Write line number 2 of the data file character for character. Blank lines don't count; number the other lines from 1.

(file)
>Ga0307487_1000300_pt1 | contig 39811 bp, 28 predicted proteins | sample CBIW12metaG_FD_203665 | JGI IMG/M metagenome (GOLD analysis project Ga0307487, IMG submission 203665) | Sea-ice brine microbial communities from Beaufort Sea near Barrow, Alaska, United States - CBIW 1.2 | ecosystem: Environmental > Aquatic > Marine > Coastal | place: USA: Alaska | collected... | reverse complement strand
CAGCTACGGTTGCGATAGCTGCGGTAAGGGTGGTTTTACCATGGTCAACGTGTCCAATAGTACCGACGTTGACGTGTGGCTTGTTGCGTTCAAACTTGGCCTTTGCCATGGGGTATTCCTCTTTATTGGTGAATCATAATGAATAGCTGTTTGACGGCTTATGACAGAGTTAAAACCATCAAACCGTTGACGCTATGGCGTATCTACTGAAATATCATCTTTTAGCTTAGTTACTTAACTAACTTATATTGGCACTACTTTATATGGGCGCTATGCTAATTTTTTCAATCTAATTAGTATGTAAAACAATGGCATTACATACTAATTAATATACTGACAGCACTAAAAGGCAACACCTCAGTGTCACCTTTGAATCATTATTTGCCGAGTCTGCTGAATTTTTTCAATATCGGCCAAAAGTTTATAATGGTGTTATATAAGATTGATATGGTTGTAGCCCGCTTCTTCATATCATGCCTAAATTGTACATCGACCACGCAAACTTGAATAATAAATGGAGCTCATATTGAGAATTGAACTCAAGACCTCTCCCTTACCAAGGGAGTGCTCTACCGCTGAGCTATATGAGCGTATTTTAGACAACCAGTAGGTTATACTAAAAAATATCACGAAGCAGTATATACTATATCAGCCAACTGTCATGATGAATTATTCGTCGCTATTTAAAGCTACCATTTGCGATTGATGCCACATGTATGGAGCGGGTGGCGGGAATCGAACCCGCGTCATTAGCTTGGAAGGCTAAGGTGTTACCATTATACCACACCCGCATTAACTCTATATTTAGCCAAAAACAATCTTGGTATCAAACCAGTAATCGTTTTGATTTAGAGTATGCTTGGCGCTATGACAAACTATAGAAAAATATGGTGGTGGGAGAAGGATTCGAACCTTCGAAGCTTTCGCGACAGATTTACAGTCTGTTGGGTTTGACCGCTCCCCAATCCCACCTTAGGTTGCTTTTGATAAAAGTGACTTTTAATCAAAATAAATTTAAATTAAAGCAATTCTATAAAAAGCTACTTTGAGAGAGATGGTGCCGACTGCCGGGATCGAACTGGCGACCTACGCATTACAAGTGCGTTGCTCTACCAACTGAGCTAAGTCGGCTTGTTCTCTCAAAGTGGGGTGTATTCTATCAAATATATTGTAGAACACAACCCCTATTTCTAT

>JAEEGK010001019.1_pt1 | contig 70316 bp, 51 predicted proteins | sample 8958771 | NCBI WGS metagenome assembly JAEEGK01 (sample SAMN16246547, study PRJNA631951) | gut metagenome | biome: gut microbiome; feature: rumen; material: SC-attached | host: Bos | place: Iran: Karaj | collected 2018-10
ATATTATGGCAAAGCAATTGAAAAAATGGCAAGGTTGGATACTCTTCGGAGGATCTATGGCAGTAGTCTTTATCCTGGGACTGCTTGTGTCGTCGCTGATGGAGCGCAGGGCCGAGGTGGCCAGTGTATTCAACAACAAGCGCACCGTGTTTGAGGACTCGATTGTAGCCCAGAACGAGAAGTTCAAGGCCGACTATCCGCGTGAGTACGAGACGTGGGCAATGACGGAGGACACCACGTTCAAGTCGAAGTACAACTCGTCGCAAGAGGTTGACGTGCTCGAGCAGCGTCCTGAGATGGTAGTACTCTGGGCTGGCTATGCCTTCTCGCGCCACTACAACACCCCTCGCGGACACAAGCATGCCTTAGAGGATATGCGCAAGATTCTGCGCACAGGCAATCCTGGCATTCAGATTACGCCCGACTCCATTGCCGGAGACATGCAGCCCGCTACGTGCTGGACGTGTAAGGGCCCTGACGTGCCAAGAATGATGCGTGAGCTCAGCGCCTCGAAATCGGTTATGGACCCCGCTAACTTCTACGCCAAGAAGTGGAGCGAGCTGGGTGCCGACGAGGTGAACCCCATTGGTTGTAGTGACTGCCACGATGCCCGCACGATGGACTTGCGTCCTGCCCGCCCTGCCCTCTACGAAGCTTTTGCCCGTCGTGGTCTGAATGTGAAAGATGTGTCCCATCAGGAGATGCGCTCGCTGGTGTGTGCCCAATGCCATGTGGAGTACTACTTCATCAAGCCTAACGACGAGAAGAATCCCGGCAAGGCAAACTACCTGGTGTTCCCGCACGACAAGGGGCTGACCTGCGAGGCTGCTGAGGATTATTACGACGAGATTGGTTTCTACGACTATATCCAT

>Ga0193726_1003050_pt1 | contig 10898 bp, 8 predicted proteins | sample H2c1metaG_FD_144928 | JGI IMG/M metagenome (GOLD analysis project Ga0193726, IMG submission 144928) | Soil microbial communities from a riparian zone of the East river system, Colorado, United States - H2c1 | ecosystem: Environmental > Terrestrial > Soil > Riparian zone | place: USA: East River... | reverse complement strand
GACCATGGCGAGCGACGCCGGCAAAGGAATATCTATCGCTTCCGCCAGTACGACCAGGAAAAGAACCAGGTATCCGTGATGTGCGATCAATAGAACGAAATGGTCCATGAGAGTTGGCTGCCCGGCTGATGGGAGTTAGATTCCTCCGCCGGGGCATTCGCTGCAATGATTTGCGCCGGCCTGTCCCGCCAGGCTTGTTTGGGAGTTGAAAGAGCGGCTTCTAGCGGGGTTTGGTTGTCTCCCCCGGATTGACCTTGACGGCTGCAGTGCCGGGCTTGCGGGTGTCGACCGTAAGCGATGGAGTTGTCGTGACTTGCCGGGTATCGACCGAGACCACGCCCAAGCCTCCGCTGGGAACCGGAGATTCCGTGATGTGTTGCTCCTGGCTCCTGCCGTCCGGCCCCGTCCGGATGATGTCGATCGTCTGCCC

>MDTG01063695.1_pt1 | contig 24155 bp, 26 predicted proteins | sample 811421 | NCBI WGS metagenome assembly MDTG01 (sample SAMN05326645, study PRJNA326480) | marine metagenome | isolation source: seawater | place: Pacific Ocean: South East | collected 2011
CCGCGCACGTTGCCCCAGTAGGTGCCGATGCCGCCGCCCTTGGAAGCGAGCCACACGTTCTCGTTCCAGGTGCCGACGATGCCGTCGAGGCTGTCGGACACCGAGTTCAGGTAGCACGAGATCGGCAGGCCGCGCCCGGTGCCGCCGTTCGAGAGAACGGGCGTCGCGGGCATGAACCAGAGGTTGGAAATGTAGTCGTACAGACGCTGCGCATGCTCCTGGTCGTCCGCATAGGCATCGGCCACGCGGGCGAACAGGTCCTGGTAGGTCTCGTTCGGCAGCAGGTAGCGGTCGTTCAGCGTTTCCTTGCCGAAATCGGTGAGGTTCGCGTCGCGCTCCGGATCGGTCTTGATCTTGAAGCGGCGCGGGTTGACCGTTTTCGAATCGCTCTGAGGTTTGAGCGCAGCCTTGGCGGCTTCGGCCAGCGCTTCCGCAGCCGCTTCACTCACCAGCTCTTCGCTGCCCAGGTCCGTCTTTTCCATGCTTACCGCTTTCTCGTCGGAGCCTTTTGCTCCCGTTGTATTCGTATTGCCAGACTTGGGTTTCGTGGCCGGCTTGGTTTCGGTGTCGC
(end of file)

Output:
CAGCTACGGTTGCGATAGCTGCGGTAAGGGTGGTTTTACCATGGTCAACGTGTCCAATAGTACCGACGTTGACGTGTGGCTTGTTGCGTTCAAACTTGGCCTTTGCCATGGGGTATTCCTCTTTATTGGTGAATCATAATGAATAGCTGTTTGACGGCTTATGACAGAGTTAAAACCATCAAACCGTTGACGCTATGGCGTATCTACTGAAATATCATCTTTTAGCTTAGTTACTTAACTAACTTATATTGGCACTACTTTATATGGGCGCTATGCTAATTTTTTCAATCTAATTAGTATGTAAAACAATGGCATTACATACTAATTAATATACTGACAGCACTAAAAGGCAACACCTCAGTGTCACCTTTGAATCATTATTTGCCGAGTCTGCTGAATTTTTTCAATATCGGCCAAAAGTTTATAATGGTGTTATATAAGATTGATATGGTTGTAGCCCGCTTCTTCATATCATGCCTAAATTGTACATCGACCACGCAAACTTGAATAATAAATGGAGCTCATATTGAGAATTGAACTCAAGACCTCTCCCTTACCAAGGGAGTGCTCTACCGCTGAGCTATATGAGCGTATTTTAGACAACCAGTAGGTTATACTAAAAAATATCACGAAGCAGTATATACTATATCAGCCAACTGTCATGATGAATTATTCGTCGCTATTTAAAGCTACCATTTGCGATTGATGCCACATGTATGGAGCGGGTGGCGGGAATCGAACCCGCGTCATTAGCTTGGAAGGCTAAGGTGTTACCATTATACCACACCCGCATTAACTCTATATTTAGCCAAAAACAATCTTGGTATCAAACCAGTAATCGTTTTGATTTAGAGTATGCTTGGCGCTATGACAAACTATAGAAAAATATGGTGGTGGGAGAAGGATTCGAACCTTCGAAGCTTTCGCGACAGATTTACAGTCTGTTGGGTTTGACCGCTCCCCAATCCCACCTTAGGTTGCTTTTGATAAAAGTGACTTTTAATCAAAATAAATTTAAATTAAAGCAATTCTATAAAAAGCTACTTTGAGAGAGATGGTGCCGACTGCCGGGATCGAACTGGCGACCTACGCATTACAAGTGCGTTGCTCTACCAACTGAGCTAAGTCGGCTTGTTCTCTCAAAGTGGGGTGTATTCTATCAAATATATTGTAGAACACAACCCCTATTTCTAT